So having returned from Livigno feeling like I could rival Ratboy in the skill stakes (that may have been the Aperol Spritz talking!) I thought it an opportune moment to tackle one of Britain’s best and most well attended Enduro events; cue me and 3 riding buddys rocking up at ‘Ard Rock Enduro nr Swaledale in the awesome Yorkshire Dales. Having bought some new XT brakes (excellent kit) I arrived at the event campsite bright and early to fit them to my clean and well fettled bike, this went surprisingly well and left me with a warm fuzzy feeling as my mates arrived to see me set up like a king in the Camper van, beer in hand and Stumpy raring to be ridden.
So onto Saturday ‘practice’; fabulous weather and all of us in a positive frame of mind saw us fly up the first climb and all clean the first timed stage with huge smiles and possibly even just a little bit of style; drifting through steep turns in a normally closed quarry immediately showed us just how special ‘Ard Rock is. We pushed on (sometimes literally as it got very steep!) in positive spirits finding a lovely pub for a spot of lunch and some minor mechanical fettling. Timed stage 3 came and went with the same helpings of awesome technical rocky descents and swooping grassy singletrack but then came the sting in the tail, stages 4 and 5 saw some brutal and long transitions with some difficult and tight climbs, the hike a bike up to stage 4 being particularly noteworthy! Undeterred we pressed on and as we crested stage 5 transition and saw the grassy descent through toppled down signature Yorkshire dales dry stone walls our spirits lifted; the camp was in sight and it was reached by a great looking final timed stage. Tired but suitably enthused we all cleared the stage and made it back to camp exhausted but satisfied. It was at this point we bumped into Joe Reynolds, event organiser, general MTB expert and all round good bloke, he asked how the day had gone and upon our explaining we had completed the whole course he looked somewhat shocked and said ‘most people don’t do that in Practice, in fact we made it longer to put people off!’. We shrugged this off and headed back to the van for some burgers, beer and sleep.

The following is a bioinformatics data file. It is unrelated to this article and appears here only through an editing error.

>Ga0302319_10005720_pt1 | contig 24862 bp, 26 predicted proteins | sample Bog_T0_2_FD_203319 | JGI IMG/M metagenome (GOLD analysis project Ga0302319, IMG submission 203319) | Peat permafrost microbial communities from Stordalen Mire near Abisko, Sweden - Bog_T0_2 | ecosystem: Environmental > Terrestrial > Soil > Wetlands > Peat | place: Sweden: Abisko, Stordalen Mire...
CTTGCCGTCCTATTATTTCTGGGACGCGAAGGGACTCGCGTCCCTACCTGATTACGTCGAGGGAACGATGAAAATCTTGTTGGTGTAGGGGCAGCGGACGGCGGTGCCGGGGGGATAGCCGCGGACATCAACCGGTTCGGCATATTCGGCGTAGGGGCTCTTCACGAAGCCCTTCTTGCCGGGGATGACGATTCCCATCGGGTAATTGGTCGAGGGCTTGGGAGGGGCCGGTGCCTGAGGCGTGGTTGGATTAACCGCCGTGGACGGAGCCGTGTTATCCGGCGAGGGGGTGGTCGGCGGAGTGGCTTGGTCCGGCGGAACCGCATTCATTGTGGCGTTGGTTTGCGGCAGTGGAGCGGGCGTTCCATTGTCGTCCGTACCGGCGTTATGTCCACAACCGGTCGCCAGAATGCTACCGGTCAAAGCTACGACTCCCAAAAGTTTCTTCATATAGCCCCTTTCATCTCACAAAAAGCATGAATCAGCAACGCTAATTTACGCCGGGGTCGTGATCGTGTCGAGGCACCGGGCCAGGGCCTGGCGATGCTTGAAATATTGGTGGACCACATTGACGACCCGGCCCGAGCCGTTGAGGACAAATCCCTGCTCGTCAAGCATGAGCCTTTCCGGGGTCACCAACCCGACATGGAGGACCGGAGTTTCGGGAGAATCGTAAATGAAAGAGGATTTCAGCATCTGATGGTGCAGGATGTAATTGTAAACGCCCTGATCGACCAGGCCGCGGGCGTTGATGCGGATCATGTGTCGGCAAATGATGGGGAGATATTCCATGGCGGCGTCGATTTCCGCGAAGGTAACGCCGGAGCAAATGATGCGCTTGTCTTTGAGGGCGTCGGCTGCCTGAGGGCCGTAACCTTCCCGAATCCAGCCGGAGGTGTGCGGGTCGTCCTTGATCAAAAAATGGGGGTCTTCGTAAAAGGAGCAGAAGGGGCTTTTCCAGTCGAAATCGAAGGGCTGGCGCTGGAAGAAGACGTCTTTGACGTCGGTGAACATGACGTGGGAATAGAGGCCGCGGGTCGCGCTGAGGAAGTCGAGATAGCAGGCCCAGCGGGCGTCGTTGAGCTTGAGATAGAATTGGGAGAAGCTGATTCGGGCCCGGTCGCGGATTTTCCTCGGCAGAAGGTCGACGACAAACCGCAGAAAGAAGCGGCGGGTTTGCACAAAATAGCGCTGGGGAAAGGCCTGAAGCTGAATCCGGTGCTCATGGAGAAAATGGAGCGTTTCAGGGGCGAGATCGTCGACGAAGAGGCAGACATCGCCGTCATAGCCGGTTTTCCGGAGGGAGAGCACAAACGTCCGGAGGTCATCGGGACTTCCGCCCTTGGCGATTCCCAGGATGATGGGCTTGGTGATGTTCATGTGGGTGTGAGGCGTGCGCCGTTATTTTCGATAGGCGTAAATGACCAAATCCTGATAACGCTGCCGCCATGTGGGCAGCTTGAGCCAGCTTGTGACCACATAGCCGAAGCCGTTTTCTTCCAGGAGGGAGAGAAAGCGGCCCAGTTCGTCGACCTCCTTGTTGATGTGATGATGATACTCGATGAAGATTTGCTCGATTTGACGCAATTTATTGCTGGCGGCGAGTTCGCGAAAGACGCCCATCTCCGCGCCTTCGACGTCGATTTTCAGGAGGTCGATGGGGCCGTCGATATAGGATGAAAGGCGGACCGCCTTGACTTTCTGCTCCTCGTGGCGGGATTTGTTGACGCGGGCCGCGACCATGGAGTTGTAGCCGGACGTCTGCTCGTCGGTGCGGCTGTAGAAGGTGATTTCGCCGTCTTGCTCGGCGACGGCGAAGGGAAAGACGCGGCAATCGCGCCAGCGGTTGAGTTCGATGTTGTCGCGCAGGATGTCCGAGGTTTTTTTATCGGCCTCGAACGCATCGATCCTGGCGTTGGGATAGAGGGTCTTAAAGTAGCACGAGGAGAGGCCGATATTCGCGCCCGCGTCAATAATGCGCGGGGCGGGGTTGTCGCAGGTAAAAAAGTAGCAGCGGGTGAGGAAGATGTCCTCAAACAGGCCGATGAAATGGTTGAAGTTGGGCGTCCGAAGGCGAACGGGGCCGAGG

Sunday dawned with drizzle and cloud and the 4 of us feeling rather tired with Joe Reynold’s words echoing in our head; nonetheless we hopped onto the bikes and peddled off for our 10am start. The first climb was a different proposition on Race day, we were much slower, there was very little banter and we eventually slogged to the top of the first time stage. It was here I sat back a little and ‘had a word with myself’ my concentration was wavering and I was struggling to hit any clean lines which didn’t bode well for the descent! Suitably mentally fortified I reminded myself how fast we had rode this descent yesterday and set myself the challenge of beating yesterdays run (in the shape of overtaking my slightly faster mate!). Things started ok with the top steep & loose gravel section allowing me to build some confidence back; that was until I went into one corner just a little too fast lost the back of the bike and only just managed to stay onboard, confidence shaken again! Another little internal chat to psyche myself up and I put the hammer down again dropping into, the by now very sloppy, rutted grassy switchbacks on the lower slopes; then it happened. Lacking in confidence but bursting with bravado I tried to rail each switchback harder than the last but then confronted with a nasty looking rutted muddy drop-off my confidence ran out and I stupidly grabbed a handful of front brake whilst pointing across a turn, downhill in mud; cue an acrobatic excursion over the bars and an unfortunate landing on top of the bike; I immediately knew I was quite badly injured but nonetheless got back in the saddle and gingerly picked my way to the bottom. At this point the marshals pointed out there was blood dripping down my frame from my elbow and left leg and that perhaps they should check me out, I tried to step off the bike and immediately realised my left thigh was badly numb and I couldn’t really move, falling to the ground ungracefully was not in the plan but was the only option. The marshals patched up my scars and with bravado kicking back in I tried to soldier on; I made it about 200 yards up the next climb before realising I was in a bad way, dejected and frankly furious with myself I made my apologies and goodbyes to my mates and slowly wheeled the mile downhill back to the event site, handed in my timing chip and went back to the van.